New Content Updates
Educational Webcast Alerts
Building Products/Technology Notices
Access Exclusive Member Content
By Maryellen Lo Bosco
Lighting Article Use Policy
Unnecessary lighting is more costly, as well as environmentally unfriendly. Excessive lighting does not improve safety or security; the key is the right amount and type of lighting.
One type of waste is lighting kept on in the parking lot of an office building where everyone goes home at eight. "You can draw gates so that the property is closed or have actuated lights that come on when someone drives under a pole," says David Salmon, owner, OSS — Law Enforcement Advisors.
IESNA publications specify types of environments in relation to background lighting, on a scale from 0 to 4. For example, a wildlife zone would be rated 0, while a downtown urban area would be rated 4. "The limitations on uplighting and glare are more severe in darker environments and less severe in brighter environments," says Donald Monahan, vice president of Walker Parking Consultants. "Security-level lights are designed to discourage perpetrators from entering your facility," he says. For safety purposes, visibility increases as light increases, up to a certain point, and then visibility levels out. Too much light produces glare and wastes energy, Monahan notes.
Light trespass occurs when lighting is too horizontal, Aggleton says, and enters neighboring areas. "To cut the light off you have to shine it down, not horizontally, which is good for safety but not security," he says. One way to eliminate trespass is to turn lights off in the evening where there is very little or no traffic — pedestrian or vehicular. Security officers can be employed when a parking lot or other area has traffic at night and where safety and security are issues that cannot be well addressed with lighting.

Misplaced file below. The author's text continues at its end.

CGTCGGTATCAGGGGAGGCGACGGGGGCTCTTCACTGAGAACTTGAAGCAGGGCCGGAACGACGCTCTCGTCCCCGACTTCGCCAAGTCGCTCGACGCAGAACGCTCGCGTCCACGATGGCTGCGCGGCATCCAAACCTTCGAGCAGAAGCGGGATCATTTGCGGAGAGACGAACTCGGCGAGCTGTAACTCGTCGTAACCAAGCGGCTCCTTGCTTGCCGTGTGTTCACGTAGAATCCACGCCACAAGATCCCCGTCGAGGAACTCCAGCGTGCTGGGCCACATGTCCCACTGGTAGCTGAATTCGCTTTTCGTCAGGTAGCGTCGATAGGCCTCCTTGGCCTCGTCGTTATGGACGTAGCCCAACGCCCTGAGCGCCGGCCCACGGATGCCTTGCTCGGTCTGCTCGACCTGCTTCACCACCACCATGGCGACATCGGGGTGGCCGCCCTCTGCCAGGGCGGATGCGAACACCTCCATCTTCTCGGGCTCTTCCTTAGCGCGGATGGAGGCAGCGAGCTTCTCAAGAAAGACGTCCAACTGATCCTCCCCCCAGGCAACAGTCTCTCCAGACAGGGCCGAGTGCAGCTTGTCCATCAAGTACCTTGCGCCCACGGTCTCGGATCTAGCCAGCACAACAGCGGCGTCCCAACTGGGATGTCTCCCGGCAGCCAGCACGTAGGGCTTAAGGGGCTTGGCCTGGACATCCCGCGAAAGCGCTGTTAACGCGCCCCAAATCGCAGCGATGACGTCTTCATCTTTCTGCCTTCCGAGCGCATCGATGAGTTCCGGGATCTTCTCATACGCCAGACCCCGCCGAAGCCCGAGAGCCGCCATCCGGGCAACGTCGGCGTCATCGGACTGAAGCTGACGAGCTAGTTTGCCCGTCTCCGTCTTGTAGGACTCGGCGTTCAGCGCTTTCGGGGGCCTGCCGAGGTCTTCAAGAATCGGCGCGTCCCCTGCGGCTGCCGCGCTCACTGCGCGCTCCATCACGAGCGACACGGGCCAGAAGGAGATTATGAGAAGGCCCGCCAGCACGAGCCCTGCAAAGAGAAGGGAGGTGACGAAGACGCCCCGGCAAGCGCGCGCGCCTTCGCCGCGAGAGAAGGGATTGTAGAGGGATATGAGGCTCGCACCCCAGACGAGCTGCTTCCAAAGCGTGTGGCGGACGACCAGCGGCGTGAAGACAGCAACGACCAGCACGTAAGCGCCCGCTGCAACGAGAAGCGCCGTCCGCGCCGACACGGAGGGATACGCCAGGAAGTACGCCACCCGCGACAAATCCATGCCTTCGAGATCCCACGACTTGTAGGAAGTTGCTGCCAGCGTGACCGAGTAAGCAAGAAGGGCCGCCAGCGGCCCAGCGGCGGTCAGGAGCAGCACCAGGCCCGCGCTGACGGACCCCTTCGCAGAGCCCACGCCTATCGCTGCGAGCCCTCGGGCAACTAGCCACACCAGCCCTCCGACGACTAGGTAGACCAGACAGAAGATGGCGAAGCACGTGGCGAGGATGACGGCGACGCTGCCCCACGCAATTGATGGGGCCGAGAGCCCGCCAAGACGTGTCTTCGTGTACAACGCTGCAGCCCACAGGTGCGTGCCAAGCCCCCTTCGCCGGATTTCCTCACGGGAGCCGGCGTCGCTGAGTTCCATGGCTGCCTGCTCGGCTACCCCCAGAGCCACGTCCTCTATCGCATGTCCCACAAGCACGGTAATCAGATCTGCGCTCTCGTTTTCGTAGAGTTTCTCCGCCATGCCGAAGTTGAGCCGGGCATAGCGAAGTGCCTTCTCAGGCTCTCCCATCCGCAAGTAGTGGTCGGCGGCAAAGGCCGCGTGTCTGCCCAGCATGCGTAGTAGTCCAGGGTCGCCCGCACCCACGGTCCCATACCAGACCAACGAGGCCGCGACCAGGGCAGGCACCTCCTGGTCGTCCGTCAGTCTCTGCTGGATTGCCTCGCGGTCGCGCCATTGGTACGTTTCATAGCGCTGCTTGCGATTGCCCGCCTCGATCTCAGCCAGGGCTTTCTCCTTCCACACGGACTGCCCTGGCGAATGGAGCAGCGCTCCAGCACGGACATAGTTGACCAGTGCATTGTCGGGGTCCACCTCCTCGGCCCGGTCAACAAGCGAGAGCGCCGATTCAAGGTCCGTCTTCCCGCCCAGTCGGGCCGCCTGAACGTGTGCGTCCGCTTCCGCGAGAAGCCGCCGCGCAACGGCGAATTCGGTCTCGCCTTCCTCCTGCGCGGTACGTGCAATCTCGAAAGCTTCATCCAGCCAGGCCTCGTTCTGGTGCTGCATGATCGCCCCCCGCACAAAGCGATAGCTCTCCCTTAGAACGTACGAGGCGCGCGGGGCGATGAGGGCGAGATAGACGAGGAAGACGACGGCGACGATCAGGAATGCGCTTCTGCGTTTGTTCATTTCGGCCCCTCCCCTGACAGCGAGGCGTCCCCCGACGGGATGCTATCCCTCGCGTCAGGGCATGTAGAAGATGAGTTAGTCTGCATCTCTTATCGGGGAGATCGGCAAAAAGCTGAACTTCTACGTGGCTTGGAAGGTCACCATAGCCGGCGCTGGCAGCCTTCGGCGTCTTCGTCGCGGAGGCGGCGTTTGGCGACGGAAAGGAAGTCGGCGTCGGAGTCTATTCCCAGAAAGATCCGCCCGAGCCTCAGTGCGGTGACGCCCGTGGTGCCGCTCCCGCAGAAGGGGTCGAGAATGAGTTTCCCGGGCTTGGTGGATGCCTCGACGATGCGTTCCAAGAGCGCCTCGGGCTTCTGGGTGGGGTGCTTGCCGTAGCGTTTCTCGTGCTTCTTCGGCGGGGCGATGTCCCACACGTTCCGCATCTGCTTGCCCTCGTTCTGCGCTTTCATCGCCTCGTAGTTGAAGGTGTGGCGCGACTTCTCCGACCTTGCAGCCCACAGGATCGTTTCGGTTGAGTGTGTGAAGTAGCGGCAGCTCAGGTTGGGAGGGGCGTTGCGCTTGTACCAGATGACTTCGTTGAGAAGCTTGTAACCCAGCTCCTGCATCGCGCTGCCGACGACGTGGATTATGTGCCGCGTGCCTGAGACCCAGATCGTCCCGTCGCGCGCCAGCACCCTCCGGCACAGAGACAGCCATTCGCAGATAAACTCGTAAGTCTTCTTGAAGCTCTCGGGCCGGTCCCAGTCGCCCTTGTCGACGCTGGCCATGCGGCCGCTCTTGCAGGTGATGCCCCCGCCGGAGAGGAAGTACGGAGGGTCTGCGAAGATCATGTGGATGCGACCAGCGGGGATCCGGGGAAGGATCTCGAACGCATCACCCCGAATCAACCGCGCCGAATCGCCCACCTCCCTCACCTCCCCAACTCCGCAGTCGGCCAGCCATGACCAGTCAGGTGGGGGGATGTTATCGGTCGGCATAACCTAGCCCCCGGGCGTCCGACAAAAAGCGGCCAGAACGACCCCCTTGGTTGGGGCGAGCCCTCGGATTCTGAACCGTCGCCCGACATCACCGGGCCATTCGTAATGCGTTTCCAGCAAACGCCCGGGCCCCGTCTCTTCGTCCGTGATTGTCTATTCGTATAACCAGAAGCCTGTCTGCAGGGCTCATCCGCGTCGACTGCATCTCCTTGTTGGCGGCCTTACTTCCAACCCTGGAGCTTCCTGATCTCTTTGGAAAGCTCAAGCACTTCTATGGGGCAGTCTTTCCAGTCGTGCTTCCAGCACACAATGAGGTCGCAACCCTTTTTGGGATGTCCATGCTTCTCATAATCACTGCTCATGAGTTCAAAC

Maryellen Lo Bosco is an Asheville, N.C.-based freelance writer who covers facility management and technology. She is a contributing editor for Building Operating Management.
Traditionally, external lighting used metal halide or high-pressure sodium fixtures, but they are being replaced with LED and induction fixtures, says Donald Monahan of Walker Parking Consultants.
LED lighting has attracted a lot of interest from facility managers. Induction lighting is not as new as LED lighting, but it is newer than HID lighting. Both LED and induction lighting receiving a lot of attention because of their long life, says Monahan.
Longer service life is not the only advantage. Both LEDs and induction lighting are dimmable and provide instant restrike capability and better color rendering than older alternatives, says Lindsay Audin, president of Energywiz.
— Maryellen Lo Bosco
Outdoor Lighting For Safety And Security Is A Complicated Matter
Excessive Lighting Does Not Improve Safety, Security